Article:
An impending victory for the National Awami Party led by politicians such as Bhashani, Bizenjo, Bacha Khan, GM Syed and Mian Iftikhar Uddin would mean a sea change in the geopolitical strategy for Pakistan. The Pakistani establishment led by the likes of President Maj-Gen Iskandar Mirza and Commander-in-Chief, General Ayub Khan, could not tolerate a left-wing victory in Pakistan leading to a possible government by NAP. The USA was a keen observer of these developments and was more than eager to precipitate a coup led by the army, toppling any nascent democratic dispensation Pakistan might have had.
The 1960s saw an early closeness of General Ayub Khan with the USA, but this bonhomie was shattered when the misadventure of 1965 war proved that America was not a friend but a master who could not be trusted anymore. The geopolitics of Pakistan took a dangerous turn after the 1965 war. It became clear that India and Pakistan were not going to be friends anytime soon. General Ayub Khan had won the presidential elections thanks to massive riggings in election by his state machinery; and his proclaimed victory in the 1965 war gave him a sense of pride and self-confidence that he needed to continue as president of Pakistan.
By the late 1960s, the tables had turned against General Ayub Khan and his own protégé General Yahya Khan was the new master of the country’s destiny. With growing discontent in East Pakistan, the first countrywide general elections were held in 1970, resulting in a landslide victory for Sheikh Mujib of the Awami League. The refusal of General Yahya Khan to hand over power to the elected representatives on various pretexts led to the military action against the Awami League, culminating in the second Indo-Pak war in 1971, and the creation of Bangladesh. The geopolitics of Pakistan was now in the hands of its new leader, ZA Bhutto.
Bhutto’s Islamic socialism was not a favourite theory for the USA. His Pakistan Still Mills agreement with the USSR; insistence on initiating Pakistan’s nuclear programme, and rebuilding of the Pakistani army had far-reaching impact on both internal and external affairs of the country. Bhutto’s removal by General Ziaul Haq in 1977 was the result of both internal and external factors. Internally, Bhutto had antagonised not only the left-wing elements by imposing a ban on National Awami Party, he had also become a target of the right-wing parties in the form of Pakistan National Alliance (PNA).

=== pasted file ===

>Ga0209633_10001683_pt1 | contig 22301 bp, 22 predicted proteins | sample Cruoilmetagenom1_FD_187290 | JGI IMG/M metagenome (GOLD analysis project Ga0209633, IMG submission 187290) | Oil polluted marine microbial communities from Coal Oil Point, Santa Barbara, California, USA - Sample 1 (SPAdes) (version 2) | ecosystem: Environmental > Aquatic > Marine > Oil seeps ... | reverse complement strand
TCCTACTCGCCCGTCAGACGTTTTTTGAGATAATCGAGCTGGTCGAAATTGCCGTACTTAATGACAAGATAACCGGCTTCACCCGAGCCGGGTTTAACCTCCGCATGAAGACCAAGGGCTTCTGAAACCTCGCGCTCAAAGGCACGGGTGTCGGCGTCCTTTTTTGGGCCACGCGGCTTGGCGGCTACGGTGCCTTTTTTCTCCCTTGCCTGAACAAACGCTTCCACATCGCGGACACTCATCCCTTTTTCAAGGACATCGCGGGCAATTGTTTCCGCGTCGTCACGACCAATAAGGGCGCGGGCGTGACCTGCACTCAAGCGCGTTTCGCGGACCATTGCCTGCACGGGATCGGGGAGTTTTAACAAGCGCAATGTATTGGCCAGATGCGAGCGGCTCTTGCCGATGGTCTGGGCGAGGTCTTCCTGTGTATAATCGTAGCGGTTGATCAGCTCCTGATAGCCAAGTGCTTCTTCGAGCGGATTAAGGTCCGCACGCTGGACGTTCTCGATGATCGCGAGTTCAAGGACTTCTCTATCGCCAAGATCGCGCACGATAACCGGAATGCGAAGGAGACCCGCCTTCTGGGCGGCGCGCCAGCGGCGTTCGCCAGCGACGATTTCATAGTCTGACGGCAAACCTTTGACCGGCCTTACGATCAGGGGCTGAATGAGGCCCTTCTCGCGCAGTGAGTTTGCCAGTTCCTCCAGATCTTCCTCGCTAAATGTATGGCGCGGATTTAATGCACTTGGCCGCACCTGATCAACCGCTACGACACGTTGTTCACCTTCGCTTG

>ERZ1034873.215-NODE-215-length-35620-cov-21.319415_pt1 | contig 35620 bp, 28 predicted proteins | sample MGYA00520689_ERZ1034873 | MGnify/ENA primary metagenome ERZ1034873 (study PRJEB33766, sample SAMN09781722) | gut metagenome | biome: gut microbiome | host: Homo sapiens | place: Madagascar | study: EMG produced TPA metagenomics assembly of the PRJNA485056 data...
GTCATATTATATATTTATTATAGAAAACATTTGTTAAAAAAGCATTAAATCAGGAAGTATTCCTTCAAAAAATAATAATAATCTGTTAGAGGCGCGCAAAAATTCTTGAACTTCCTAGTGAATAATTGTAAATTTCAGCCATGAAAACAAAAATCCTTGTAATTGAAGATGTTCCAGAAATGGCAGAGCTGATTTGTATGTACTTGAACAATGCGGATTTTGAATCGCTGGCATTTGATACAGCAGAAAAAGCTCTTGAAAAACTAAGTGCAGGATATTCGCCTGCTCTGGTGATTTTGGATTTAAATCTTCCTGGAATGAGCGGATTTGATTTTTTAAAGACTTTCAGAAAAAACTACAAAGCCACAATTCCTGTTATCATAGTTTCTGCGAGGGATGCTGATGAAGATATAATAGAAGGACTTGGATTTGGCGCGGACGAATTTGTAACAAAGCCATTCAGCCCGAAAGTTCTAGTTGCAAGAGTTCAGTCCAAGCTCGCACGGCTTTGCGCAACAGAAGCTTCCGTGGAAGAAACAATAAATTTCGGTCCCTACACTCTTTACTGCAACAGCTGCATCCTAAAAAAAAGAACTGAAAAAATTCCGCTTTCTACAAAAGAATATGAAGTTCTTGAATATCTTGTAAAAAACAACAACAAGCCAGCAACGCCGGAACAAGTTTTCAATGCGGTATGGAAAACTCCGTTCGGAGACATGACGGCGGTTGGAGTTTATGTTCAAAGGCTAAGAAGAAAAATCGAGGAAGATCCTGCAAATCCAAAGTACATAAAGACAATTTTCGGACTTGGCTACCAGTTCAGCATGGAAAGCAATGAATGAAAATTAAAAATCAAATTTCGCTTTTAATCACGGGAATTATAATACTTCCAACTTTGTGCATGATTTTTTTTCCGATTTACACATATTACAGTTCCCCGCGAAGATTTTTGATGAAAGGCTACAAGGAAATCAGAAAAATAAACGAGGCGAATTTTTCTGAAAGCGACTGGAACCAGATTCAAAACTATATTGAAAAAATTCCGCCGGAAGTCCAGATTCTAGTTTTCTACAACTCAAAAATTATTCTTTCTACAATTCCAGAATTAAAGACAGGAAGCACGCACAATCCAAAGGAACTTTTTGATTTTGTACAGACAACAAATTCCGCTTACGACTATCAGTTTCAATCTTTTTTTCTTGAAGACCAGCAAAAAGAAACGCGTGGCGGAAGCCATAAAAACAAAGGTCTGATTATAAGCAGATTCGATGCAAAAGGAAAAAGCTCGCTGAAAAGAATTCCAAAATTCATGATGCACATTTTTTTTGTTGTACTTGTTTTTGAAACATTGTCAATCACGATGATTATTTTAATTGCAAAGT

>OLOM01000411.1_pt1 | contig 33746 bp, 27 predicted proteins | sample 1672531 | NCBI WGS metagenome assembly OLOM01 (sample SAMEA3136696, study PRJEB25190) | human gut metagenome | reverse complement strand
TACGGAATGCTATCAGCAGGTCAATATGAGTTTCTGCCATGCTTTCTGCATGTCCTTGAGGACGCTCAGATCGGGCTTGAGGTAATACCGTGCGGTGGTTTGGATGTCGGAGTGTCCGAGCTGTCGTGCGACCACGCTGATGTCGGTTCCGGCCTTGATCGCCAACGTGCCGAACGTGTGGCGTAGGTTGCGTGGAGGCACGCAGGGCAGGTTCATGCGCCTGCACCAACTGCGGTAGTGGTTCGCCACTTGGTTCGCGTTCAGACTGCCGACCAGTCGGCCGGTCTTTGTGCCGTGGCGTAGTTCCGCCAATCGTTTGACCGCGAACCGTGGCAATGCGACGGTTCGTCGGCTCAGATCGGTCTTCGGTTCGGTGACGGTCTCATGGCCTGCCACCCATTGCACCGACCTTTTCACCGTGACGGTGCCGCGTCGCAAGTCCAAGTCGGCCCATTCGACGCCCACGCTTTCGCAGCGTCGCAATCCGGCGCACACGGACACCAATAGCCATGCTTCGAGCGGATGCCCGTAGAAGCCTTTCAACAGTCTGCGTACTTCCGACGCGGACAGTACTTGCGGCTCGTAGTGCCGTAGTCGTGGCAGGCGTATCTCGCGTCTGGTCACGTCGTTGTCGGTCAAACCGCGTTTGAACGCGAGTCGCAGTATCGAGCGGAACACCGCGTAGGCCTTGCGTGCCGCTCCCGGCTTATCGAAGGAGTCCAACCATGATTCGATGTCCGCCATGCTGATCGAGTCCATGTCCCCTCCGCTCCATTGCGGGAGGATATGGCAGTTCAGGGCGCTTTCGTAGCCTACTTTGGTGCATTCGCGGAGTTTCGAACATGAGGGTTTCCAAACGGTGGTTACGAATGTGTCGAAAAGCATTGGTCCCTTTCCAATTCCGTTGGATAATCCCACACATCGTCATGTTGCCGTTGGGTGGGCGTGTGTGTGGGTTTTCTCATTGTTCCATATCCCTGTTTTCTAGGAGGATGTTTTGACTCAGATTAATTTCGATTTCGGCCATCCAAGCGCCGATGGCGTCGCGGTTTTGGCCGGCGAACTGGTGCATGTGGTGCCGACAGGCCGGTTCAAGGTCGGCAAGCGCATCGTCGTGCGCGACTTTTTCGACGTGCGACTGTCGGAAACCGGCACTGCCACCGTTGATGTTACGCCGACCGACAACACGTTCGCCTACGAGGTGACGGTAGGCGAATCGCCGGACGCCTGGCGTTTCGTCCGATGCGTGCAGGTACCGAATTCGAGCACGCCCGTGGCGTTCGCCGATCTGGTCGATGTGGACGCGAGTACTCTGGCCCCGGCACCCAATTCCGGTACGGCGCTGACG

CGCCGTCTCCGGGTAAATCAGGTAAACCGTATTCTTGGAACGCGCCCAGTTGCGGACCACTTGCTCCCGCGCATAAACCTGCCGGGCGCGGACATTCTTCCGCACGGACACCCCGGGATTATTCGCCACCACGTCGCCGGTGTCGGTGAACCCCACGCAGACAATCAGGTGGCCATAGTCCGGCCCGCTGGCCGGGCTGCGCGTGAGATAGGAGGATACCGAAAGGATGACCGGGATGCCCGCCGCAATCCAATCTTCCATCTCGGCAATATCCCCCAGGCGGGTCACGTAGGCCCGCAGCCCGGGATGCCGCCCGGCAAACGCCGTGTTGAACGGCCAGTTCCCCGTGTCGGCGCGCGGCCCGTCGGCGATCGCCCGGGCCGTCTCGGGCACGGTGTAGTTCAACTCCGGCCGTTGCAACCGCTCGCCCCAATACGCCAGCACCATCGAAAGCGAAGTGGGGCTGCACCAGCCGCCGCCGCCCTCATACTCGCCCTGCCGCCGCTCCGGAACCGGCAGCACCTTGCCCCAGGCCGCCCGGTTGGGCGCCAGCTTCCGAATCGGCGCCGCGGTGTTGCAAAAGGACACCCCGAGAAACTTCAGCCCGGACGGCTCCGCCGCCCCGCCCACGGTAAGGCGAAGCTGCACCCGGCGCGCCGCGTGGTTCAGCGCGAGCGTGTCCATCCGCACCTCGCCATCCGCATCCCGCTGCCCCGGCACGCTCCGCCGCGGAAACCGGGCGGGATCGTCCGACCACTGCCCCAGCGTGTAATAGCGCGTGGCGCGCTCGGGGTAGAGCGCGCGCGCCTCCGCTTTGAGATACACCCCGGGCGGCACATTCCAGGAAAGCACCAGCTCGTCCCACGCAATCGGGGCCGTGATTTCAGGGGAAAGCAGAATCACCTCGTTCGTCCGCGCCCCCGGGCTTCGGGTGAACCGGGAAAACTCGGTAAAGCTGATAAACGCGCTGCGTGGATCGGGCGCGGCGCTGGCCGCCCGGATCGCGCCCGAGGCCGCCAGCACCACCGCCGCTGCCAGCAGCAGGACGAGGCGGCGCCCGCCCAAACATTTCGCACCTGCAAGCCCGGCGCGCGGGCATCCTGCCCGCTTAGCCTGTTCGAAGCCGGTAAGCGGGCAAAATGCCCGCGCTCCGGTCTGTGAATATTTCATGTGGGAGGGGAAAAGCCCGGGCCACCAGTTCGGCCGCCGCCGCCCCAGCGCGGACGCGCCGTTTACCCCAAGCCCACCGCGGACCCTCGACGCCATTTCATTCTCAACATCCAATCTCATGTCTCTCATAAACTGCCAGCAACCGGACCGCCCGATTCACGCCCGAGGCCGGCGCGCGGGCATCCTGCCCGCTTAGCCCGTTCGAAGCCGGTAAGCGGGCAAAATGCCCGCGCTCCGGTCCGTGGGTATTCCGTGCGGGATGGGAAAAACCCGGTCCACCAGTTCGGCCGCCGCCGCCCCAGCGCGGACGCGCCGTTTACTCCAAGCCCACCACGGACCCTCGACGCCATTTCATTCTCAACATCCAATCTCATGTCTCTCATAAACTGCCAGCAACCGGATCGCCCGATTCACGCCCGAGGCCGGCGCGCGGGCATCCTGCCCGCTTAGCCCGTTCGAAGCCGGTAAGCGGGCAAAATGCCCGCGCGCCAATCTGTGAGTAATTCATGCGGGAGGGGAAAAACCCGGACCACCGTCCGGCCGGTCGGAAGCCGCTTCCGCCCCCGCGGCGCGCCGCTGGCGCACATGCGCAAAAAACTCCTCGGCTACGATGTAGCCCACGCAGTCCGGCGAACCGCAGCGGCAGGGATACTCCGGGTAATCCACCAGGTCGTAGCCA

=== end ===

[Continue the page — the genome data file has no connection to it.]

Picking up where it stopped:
The PNA had refused to accept the results of the 1977 general elections on charges of rigging, and hobnobbed with the army to topple Bhutto. The removal of Bhutto by General Zia was projected as an international conspiracy. Some observers were of the opinion that the USA did play a role in the events of 1977 in Pakistan. The hanging of Bhutto in 1979, on dubious charges of a murder, isolated General Zia internationally, but his fortunes brightened when the USSR invaded Afghanistan in December 1979, and the USA had to rely on General Zia. The geopolitics of this region was about to see a new phase.
The geopolitics of the 1980s witnessed a complete dedication of General Zia to the civil war in Afghanistan. That civil war turned Pakistan into a wellspring for Afghan mujahideen supported by Saudi Arabia, Egypt, the USA, and other Western powers eager to see the Soviets entanglement and collapse. Throughout the 1980s, General Zia almost forgot about Kashmir, trying his best not to annoy or instigate India. Rather, his entire efforts were concentrated on Afghanistan as a trusted ally of Saudi Arabia and the USA. Pakistan did become a hotbed for religious militancy that was soon to affect the social fabric of the country.